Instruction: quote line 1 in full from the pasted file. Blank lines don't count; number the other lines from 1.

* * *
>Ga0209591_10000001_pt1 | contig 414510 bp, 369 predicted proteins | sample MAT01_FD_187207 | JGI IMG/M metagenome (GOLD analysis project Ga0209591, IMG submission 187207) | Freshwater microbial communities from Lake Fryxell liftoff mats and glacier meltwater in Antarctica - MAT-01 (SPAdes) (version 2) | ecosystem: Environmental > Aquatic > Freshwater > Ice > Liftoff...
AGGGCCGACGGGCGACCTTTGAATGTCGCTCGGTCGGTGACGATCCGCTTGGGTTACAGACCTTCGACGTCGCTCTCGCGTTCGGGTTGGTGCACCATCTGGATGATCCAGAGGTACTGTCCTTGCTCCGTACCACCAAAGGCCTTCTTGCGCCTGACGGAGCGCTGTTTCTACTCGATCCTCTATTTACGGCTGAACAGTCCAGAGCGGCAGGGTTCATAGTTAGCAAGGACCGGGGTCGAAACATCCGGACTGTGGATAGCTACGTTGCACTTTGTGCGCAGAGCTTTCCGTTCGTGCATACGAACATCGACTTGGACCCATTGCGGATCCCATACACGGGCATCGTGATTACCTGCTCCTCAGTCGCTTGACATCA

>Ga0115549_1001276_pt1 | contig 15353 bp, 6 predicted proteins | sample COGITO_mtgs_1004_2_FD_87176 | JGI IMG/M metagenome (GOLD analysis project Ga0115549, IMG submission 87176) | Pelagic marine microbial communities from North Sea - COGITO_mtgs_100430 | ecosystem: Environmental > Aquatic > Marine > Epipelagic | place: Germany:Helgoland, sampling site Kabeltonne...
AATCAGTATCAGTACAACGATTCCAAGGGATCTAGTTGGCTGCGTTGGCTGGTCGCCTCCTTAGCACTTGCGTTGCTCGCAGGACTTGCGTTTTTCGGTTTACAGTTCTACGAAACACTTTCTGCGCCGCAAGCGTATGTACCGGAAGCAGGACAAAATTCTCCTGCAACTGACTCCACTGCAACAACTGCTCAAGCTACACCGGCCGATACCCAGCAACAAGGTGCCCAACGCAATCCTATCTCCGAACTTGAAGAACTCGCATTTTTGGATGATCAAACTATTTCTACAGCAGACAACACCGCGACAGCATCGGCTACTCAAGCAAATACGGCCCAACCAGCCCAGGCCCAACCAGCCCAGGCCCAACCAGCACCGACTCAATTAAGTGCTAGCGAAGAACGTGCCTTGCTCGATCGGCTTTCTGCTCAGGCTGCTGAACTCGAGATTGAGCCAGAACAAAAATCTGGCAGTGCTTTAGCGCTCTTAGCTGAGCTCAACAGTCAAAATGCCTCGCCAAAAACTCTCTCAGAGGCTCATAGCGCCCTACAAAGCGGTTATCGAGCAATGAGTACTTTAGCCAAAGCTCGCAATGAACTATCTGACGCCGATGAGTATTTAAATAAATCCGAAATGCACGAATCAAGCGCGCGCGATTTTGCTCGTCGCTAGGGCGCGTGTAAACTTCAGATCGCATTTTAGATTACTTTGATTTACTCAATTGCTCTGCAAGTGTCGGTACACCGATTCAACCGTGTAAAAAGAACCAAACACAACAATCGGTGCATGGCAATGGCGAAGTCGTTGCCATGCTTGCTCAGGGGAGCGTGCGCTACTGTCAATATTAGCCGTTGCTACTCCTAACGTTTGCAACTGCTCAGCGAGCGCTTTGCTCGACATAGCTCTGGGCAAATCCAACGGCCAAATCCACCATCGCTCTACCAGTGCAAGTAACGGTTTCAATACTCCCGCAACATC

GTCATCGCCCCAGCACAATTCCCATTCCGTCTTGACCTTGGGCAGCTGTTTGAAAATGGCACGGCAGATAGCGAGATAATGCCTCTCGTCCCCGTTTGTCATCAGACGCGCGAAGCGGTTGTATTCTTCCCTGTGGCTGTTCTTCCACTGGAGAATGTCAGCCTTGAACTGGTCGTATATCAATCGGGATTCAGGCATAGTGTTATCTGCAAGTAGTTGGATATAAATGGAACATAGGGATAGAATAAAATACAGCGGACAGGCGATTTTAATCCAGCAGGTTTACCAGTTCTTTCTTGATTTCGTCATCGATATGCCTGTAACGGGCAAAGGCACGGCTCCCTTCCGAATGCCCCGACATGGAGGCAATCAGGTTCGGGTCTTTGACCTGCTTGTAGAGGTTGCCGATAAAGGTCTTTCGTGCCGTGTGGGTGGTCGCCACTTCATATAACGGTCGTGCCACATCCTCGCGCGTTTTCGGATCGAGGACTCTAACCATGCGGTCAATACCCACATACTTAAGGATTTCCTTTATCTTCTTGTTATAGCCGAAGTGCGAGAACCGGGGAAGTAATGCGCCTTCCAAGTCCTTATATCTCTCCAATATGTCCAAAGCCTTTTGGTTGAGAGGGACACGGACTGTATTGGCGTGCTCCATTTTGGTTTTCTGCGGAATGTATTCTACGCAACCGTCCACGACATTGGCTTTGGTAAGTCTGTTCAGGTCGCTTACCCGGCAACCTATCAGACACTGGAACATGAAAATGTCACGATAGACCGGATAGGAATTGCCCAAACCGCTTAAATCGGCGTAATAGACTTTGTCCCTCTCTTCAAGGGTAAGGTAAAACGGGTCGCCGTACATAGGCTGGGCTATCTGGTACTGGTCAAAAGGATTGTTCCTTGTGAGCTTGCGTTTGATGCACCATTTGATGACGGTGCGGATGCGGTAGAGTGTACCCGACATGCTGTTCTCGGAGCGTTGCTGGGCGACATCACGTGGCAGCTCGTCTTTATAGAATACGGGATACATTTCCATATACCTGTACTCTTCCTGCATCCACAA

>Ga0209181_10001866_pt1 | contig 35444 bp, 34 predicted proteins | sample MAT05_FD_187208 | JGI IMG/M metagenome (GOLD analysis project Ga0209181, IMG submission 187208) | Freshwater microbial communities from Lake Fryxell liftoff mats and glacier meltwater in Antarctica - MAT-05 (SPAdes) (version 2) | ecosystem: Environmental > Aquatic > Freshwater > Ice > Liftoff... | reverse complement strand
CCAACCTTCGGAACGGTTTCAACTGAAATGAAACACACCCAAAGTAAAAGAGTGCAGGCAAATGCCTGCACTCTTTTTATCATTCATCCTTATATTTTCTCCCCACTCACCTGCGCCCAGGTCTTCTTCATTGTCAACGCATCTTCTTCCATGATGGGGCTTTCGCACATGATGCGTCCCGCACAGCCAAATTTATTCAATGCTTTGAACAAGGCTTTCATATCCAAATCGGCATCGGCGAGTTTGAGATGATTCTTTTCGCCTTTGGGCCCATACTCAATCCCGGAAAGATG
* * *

>Ga0209591_10000001_pt1 | contig 414510 bp, 369 predicted proteins | sample MAT01_FD_187207 | JGI IMG/M metagenome (GOLD analysis project Ga0209591, IMG submission 187207) | Freshwater microbial communities from Lake Fryxell liftoff mats and glacier meltwater in Antarctica - MAT-01 (SPAdes) (version 2) | ecosystem: Environmental > Aquatic > Freshwater > Ice > Liftoff...